To paraphrase that fella in ‘The Shining’, a little work and lots of play makes Jens a dull boy.
After all, it is often remarked how most Danes leave the office punctually at 16:00 every day to speed back home for hygge with their families.
But according to new figures from Danmarks Statistik, the good citizens of Denmark are filling their lives with lots of other worthwhile activities, as one in three of them volunteer.
Legislation that landed
In 2017, the government brought in new legislation to enable unemployment and early retirement benefit recipients to undertake more unpaid volunteer work, and it would appear the change in law is really paying off.
Previously both groups were only allowed to undertake four hours a week, but this was raised to 10 and 15 hours respectively. Other changes, which included setting out a broader definition of what constitutes a volunteer organisation, were also made.
More social volunteering in the cities
Curiously, the areas in which Danes choose to volunteer are not evenly dispersed – both geographically and by gender.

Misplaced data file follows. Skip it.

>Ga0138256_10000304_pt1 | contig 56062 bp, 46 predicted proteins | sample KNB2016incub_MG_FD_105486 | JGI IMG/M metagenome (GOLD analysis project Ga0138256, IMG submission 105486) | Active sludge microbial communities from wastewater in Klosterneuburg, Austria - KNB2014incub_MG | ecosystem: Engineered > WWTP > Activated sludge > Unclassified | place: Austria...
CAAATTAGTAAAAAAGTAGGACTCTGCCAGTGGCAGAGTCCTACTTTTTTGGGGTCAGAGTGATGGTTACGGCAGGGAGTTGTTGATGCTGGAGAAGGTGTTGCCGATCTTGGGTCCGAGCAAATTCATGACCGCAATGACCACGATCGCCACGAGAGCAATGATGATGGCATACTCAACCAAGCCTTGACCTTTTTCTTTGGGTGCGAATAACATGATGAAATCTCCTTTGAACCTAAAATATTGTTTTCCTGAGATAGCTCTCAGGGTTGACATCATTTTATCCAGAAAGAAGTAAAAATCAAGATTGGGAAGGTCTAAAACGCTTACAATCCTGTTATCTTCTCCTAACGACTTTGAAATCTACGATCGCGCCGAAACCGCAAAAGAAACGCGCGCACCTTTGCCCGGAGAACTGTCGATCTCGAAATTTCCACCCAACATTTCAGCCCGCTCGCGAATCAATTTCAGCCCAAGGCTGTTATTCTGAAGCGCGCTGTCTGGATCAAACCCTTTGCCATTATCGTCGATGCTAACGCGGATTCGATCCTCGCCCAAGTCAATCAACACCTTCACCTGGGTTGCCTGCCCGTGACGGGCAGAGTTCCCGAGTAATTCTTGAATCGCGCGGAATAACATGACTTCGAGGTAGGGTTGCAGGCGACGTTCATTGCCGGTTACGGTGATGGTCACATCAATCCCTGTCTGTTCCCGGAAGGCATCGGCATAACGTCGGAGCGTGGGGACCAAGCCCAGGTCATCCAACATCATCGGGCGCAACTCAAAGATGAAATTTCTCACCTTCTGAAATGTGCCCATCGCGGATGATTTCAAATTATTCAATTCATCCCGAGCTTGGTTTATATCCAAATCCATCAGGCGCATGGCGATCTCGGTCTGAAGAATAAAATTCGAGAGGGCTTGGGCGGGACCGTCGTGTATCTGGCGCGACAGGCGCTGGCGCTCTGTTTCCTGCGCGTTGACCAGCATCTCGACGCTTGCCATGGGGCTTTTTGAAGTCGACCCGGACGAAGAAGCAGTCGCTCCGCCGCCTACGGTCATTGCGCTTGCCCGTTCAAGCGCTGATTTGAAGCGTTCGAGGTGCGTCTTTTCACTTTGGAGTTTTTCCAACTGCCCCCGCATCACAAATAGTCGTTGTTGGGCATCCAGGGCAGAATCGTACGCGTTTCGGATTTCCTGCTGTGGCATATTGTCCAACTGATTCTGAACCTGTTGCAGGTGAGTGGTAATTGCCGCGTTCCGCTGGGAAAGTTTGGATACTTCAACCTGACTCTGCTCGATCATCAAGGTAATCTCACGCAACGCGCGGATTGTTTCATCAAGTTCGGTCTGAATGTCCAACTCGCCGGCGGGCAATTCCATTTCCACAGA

For example, in the area of sports, 36 and 31 percent of the populations in Southern Denmark and Central Jutland volunteer, compared to 18 percent in the Capital Region and a national average of 27 percent.
Copenhageners, however, are the most likely to dedicate their time to social causes such as helping out in marginalised neighbourhoods, with 17 percent doing so, just ahead of North Jutland (15) – the region where both Aarhus and Aalborg are located. While the national average was 13 percent, in Zealand the figure was just 9 percent.
While the proportion of men and women who volunteer is nearly the same, more men than women choose sports (33 vs 22 percent), while more women than men choose social causes (16 vs 9) and school and institution-related volunteering (12 vs 7).
Some 79 percent of all volunteers work in a single focus area, with 15 percent active in two areas and 6 percent active in more than two.